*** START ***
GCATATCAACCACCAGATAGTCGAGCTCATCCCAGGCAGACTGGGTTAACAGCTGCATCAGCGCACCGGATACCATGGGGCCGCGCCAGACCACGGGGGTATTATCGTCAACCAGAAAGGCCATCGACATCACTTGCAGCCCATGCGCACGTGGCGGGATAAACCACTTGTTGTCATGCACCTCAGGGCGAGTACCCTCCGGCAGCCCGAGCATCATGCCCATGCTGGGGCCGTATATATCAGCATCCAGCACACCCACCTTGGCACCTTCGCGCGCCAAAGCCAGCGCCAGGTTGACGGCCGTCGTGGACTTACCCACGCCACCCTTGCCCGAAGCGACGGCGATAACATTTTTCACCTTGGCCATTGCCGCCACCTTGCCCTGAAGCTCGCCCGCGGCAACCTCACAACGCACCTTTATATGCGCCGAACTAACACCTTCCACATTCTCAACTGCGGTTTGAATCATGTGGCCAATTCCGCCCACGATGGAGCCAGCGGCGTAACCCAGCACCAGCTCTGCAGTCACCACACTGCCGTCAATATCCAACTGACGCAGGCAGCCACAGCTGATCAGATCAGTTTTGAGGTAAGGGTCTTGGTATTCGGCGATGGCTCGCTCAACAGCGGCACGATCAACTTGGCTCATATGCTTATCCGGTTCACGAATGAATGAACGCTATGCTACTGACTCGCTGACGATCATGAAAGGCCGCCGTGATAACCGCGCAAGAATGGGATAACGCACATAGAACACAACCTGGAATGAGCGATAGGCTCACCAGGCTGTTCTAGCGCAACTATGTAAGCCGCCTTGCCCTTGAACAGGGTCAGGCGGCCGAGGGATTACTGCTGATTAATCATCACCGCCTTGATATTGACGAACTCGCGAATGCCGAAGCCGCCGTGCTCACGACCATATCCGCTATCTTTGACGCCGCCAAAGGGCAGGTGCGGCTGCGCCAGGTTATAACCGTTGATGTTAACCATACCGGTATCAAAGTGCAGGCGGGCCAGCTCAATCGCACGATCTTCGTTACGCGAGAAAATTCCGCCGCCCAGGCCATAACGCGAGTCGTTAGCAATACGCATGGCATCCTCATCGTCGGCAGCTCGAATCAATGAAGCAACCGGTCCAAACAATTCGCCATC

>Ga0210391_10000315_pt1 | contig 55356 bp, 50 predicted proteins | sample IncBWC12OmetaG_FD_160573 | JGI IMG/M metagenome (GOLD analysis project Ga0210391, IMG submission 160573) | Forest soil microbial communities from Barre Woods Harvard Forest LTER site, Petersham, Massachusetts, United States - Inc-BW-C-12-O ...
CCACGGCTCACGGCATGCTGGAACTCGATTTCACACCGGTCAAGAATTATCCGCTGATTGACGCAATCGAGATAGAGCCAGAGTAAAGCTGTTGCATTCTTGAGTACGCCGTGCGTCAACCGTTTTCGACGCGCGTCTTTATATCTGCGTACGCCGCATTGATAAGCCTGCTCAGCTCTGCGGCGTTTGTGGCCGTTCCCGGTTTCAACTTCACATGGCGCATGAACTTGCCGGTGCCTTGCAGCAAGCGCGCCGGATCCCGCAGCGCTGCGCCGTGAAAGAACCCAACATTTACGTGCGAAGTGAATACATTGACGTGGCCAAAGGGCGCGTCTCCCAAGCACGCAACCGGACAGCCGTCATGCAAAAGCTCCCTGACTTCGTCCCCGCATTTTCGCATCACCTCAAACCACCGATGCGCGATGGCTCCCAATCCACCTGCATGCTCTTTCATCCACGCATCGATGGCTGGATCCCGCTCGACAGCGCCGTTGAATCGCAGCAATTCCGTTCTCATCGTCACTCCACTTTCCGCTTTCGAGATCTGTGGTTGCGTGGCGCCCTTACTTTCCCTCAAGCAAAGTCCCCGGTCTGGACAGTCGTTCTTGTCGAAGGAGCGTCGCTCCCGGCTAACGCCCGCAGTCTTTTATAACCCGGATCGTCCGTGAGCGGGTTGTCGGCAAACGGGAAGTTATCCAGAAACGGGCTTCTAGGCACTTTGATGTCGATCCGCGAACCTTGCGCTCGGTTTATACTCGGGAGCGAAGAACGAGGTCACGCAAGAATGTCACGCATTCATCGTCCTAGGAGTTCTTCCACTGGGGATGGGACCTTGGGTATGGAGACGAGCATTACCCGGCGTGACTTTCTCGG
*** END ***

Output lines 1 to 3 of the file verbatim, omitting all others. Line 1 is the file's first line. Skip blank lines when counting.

GCATATCAACCACCAGATAGTCGAGCTCATCCCAGGCAGACTGGGTTAACAGCTGCATCAGCGCACCGGATACCATGGGGCCGCGCCAGACCACGGGGGTATTATCGTCAACCAGAAAGGCCATCGACATCACTTGCAGCCCATGCGCACGTGGCGGGATAAACCACTTGTTGTCATGCACCTCAGGGCGAGTACCCTCCGGCAGCCCGAGCATCATGCCCATGCTGGGGCCGTATATATCAGCATCCAGCACACCCACCTTGGCACCTTCGCGCGCCAAAGCCAGCGCCAGGTTGACGGCCGTCGTGGACTTACCCACGCCACCCTTGCCCGAAGCGACGGCGATAACATTTTTCACCTTGGCCATTGCCGCCACCTTGCCCTGAAGCTCGCCCGCGGCAACCTCACAACGCACCTTTATATGCGCCGAACTAACACCTTCCACATTCTCAACTGCGGTTTGAATCATGTGGCCAATTCCGCCCACGATGGAGCCAGCGGCGTAACCCAGCACCAGCTCTGCAGTCACCACACTGCCGTCAATATCCAACTGACGCAGGCAGCCACAGCTGATCAGATCAGTTTTGAGGTAAGGGTCTTGGTATTCGGCGATGGCTCGCTCAACAGCGGCACGATCAACTTGGCTCATATGCTTATCCGGTTCACGAATGAATGAACGCTATGCTACTGACTCGCTGACGATCATGAAAGGCCGCCGTGATAACCGCGCAAGAATGGGATAACGCACATAGAACACAACCTGGAATGAGCGATAGGCTCACCAGGCTGTTCTAGCGCAACTATGTAAGCCGCCTTGCCCTTGAACAGGGTCAGGCGGCCGAGGGATTACTGCTGATTAATCATCACCGCCTTGATATTGACGAACTCGCGAATGCCGAAGCCGCCGTGCTCACGACCATATCCGCTATCTTTGACGCCGCCAAAGGGCAGGTGCGGCTGCGCCAGGTTATAACCGTTGATGTTAACCATACCGGTATCAAAGTGCAGGCGGGCCAGCTCAATCGCACGATCTTCGTTACGCGAGAAAATTCCGCCGCCCAGGCCATAACGCGAGTCGTTAGCAATACGCATGGCATCCTCATCGTCGGCAGCTCGAATCAATGAAGCAACCGGTCCAAACAATTCGCCATC

>Ga0210391_10000315_pt1 | contig 55356 bp, 50 predicted proteins | sample IncBWC12OmetaG_FD_160573 | JGI IMG/M metagenome (GOLD analysis project Ga0210391, IMG submission 160573) | Forest soil microbial communities from Barre Woods Harvard Forest LTER site, Petersham, Massachusetts, United States - Inc-BW-C-12-O ...
CCACGGCTCACGGCATGCTGGAACTCGATTTCACACCGGTCAAGAATTATCCGCTGATTGACGCAATCGAGATAGAGCCAGAGTAAAGCTGTTGCATTCTTGAGTACGCCGTGCGTCAACCGTTTTCGACGCGCGTCTTTATATCTGCGTACGCCGCATTGATAAGCCTGCTCAGCTCTGCGGCGTTTGTGGCCGTTCCCGGTTTCAACTTCACATGGCGCATGAACTTGCCGGTGCCTTGCAGCAAGCGCGCCGGATCCCGCAGCGCTGCGCCGTGAAAGAACCCAACATTTACGTGCGAAGTGAATACATTGACGTGGCCAAAGGGCGCGTCTCCCAAGCACGCAACCGGACAGCCGTCATGCAAAAGCTCCCTGACTTCGTCCCCGCATTTTCGCATCACCTCAAACCACCGATGCGCGATGGCTCCCAATCCACCTGCATGCTCTTTCATCCACGCATCGATGGCTGGATCCCGCTCGACAGCGCCGTTGAATCGCAGCAATTCCGTTCTCATCGTCACTCCACTTTCCGCTTTCGAGATCTGTGGTTGCGTGGCGCCCTTACTTTCCCTCAAGCAAAGTCCCCGGTCTGGACAGTCGTTCTTGTCGAAGGAGCGTCGCTCCCGGCTAACGCCCGCAGTCTTTTATAACCCGGATCGTCCGTGAGCGGGTTGTCGGCAAACGGGAAGTTATCCAGAAACGGGCTTCTAGGCACTTTGATGTCGATCCGCGAACCTTGCGCTCGGTTTATACTCGGGAGCGAAGAACGAGGTCACGCAAGAATGTCACGCATTCATCGTCCTAGGAGTTCTTCCACTGGGGATGGGACCTTGGGTATGGAGACGAGCATTACCCGGCGTGACTTTCTCGG